OS-V: 1100 Transmission Loss in a Muffler

Calculates the transmission loss using Finite Element Method in OptiStruct.

New regulations and standards for noise emission compel the industries to make some improvements about decreasing the noise emitted. The muffler attenuates the noise emitted by a source (for example, an engine). During the transmission of the sound across the length of the muffler, generally there is a loss (desired) which is called the Transmission Loss. This Transmission Loss gives a value in decibels (dB) that corresponds to the ability of the muffler to dampen the noise. Verify your results obtained using OptiStruct with an Analytical Method.

Model Files

Before you begin, copy the file(s) used in this problem to your working directory.

Benchmark Model

Mufflers are generally irregular shapes, but for the simplicity of the problem, the muffler modeled here has a single expansion chamber with a constant cross-section area.

Figure 1. Finite Element Model


As mentioned, acoustic characteristics of the muffler can be determined with Transmission Loss. A simple geometry is considered which consists of an inlet pipe, an expansion chamber and an outlet pipe. Three points are considered on the muffler to tap the pressure at those points. These pressure values are used to calculate the Transmission Loss.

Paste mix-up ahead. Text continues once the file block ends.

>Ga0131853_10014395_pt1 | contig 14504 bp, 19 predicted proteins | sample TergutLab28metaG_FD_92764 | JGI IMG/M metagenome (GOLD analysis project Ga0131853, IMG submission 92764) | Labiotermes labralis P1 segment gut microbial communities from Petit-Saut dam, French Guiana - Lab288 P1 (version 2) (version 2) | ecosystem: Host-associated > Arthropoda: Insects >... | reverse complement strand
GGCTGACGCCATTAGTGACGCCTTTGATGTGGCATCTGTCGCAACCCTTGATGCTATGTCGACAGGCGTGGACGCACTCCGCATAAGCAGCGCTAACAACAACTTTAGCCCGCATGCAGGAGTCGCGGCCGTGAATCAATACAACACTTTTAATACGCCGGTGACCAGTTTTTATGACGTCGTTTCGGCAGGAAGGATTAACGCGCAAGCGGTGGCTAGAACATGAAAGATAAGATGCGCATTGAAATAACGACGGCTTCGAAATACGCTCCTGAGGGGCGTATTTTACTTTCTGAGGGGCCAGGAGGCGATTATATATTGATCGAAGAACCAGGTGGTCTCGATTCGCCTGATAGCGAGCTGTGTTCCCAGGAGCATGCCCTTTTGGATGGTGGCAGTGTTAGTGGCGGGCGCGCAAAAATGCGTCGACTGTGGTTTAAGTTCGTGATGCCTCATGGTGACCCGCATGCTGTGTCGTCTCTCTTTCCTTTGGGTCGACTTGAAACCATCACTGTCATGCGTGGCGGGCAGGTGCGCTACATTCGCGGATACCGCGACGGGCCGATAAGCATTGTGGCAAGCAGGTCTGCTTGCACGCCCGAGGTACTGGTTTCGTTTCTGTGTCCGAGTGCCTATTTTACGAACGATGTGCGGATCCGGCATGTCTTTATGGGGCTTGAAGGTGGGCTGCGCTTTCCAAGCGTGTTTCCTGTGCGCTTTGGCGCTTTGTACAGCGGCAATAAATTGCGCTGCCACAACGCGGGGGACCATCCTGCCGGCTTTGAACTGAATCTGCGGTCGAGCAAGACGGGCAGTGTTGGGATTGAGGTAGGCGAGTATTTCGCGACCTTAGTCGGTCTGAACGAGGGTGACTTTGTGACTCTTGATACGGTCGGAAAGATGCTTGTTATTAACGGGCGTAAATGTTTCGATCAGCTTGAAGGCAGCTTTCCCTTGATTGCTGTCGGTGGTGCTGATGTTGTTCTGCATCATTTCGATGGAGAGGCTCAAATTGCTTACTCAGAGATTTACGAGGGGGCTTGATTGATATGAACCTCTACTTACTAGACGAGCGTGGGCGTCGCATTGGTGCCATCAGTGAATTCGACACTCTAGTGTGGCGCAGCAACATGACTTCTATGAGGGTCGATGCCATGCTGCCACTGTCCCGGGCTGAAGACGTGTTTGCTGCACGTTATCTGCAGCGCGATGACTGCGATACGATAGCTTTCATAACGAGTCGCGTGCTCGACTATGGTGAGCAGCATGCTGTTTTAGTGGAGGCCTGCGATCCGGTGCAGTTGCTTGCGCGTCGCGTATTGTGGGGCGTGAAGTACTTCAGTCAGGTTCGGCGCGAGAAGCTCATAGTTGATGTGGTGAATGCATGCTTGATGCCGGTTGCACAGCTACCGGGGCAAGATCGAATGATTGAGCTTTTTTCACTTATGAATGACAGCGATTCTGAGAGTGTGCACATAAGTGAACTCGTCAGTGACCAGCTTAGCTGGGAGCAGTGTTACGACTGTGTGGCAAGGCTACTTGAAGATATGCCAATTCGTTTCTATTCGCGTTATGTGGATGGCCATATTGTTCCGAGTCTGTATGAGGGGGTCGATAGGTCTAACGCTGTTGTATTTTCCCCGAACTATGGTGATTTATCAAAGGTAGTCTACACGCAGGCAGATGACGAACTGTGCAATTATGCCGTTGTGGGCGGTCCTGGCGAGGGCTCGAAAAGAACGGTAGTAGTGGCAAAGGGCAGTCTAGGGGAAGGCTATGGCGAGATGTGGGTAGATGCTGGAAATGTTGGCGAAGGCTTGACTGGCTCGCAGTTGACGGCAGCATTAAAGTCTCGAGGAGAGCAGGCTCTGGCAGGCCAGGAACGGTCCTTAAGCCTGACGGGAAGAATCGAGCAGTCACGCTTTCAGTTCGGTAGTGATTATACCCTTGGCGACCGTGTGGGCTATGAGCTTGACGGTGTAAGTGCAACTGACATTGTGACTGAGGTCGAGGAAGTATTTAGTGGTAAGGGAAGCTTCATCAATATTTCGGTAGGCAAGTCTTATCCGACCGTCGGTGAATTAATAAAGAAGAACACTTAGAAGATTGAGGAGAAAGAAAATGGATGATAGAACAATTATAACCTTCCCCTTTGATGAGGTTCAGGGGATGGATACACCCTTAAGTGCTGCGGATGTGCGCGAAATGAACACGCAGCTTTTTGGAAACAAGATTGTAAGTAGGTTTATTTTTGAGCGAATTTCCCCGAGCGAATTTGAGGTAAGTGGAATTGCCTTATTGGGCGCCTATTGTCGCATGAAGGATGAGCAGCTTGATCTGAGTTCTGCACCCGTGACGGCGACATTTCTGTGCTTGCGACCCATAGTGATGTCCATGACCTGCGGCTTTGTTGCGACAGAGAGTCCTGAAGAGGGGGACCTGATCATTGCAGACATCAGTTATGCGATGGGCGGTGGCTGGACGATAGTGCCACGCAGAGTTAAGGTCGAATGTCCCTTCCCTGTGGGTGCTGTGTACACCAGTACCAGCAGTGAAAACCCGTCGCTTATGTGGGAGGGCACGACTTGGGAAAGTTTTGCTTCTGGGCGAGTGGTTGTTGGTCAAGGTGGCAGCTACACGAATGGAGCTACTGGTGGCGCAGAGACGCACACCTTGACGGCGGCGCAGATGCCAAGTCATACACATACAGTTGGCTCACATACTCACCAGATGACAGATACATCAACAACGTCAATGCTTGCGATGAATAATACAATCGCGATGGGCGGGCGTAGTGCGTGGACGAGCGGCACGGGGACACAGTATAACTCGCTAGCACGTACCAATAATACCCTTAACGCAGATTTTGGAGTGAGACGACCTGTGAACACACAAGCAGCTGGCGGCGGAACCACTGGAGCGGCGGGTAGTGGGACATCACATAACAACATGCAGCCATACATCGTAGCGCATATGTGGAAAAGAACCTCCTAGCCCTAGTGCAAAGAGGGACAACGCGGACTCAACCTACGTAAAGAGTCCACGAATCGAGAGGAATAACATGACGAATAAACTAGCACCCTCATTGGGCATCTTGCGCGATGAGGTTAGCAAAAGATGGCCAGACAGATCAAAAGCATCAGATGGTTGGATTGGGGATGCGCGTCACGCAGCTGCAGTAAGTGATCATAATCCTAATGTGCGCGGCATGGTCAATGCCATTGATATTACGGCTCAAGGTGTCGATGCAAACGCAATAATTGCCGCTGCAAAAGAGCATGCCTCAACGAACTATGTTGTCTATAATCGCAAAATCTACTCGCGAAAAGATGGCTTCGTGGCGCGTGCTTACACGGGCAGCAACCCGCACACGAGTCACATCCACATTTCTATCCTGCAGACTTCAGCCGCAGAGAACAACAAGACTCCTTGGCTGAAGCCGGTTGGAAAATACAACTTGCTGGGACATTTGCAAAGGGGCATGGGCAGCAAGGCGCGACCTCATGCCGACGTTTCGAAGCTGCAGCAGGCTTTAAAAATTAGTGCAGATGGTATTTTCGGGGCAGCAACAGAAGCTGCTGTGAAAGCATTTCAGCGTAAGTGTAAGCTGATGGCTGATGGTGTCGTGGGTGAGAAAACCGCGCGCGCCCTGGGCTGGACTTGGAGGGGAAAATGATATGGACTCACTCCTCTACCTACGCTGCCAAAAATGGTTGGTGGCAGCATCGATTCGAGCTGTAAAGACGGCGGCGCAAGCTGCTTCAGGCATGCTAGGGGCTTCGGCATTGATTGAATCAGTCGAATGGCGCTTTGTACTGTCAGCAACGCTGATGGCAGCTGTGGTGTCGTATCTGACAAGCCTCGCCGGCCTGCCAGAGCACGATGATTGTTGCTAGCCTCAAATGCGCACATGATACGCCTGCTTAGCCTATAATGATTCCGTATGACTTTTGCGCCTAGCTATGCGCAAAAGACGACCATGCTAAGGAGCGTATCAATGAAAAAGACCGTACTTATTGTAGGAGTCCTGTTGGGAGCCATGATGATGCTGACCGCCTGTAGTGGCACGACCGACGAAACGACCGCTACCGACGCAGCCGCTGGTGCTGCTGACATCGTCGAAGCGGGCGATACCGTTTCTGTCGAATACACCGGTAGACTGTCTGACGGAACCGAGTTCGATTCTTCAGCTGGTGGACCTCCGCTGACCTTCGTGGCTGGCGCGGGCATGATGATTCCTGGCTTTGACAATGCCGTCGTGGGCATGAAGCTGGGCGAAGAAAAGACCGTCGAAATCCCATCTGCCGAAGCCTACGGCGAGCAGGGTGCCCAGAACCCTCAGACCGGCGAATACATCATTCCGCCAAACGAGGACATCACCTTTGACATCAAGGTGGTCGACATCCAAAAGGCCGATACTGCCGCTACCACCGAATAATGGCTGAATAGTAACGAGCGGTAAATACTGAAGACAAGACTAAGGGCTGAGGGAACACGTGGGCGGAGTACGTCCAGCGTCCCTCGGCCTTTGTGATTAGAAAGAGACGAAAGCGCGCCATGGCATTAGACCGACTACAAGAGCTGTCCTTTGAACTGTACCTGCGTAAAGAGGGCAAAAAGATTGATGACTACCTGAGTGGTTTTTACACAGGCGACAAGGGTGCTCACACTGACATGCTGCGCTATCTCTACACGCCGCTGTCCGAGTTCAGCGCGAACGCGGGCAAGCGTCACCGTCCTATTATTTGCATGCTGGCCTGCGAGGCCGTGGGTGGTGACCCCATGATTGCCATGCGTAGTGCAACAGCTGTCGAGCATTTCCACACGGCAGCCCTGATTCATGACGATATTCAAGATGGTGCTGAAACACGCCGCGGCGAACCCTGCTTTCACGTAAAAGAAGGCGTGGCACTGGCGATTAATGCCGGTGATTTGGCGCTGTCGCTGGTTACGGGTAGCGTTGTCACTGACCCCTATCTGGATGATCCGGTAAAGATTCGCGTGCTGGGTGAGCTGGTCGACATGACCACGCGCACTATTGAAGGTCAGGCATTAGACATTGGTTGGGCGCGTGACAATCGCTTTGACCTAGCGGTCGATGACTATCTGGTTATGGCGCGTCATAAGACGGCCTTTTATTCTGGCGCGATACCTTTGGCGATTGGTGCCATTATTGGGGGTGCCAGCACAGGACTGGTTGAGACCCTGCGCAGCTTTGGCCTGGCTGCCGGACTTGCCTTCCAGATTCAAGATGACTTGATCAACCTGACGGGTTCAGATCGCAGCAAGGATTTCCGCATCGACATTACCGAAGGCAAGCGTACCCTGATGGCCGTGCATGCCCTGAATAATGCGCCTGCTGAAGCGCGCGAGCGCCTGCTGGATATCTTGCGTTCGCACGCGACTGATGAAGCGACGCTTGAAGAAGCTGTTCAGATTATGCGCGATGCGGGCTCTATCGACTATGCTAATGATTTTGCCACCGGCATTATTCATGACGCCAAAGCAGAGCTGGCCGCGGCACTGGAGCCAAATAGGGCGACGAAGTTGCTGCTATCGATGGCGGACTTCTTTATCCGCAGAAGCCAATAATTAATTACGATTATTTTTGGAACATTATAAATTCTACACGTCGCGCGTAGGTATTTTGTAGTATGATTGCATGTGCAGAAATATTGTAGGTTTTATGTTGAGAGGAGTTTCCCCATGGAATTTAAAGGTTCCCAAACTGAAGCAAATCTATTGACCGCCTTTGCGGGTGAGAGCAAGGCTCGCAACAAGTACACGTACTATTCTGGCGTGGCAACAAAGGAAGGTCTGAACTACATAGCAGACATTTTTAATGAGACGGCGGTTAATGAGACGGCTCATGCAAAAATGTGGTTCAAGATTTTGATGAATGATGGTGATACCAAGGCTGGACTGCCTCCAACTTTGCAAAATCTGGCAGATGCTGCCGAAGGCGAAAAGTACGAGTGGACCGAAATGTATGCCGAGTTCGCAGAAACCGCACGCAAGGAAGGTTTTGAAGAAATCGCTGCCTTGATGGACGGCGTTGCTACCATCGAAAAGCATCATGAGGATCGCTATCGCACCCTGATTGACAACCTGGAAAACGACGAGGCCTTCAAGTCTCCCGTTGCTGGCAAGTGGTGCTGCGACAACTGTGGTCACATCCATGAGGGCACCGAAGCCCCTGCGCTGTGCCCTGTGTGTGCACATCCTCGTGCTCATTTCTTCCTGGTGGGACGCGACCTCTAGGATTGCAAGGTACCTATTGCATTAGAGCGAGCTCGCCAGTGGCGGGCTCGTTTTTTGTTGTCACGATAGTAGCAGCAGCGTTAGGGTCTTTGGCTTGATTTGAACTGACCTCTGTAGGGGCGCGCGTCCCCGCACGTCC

The finite element model, Figure 1 is meshed with tetra elements of 9.5e-3 m size. The model is fully constrained at one end and the other end is anechoic end (for example, free to radiate into space). Density and speed of sound are required as material properties for the acoustic element.

The material properties are:
1.2 kg/m3
Velocity of Sound in Air
345 m/s


The problem has been solved using Direct Frequency Response Analysis in OptiStruct.

The results are plotted over a range of frequencies (0-2500 Hz) to monitor the Transmission Loss over a broad frequency spectrum. Pressure contour can be visualized by importing an .h3d file in HyperView.

Figure 2. Contour Plot of Sound Pressure

Figure 2 shows the cut section of the muffler. Sound Pressure (db) variation across the muffler is shown for the frequency of 2350 Hz.

For both the calculations, tap the pressure at three different points along the length of the muffler, Figure 1. These pressure values are used to calculate the Transmission Loss in both OptiStruct and the Analytical Method.

For the first two cycles, OptiStruct agrees with Analytical Method, but there is a small difference between the results in the third cycle that could be due to:
  • In the Analytical Method, Transmission Loss is based on plane wave (2D) propagation, whereas in OptiStruct, you consider 3D wave propagation. This difference in wave type could account for the small discrepancy in the results.

Verify that for most frequencies, OptiStruct results agree with the Analytical Method results.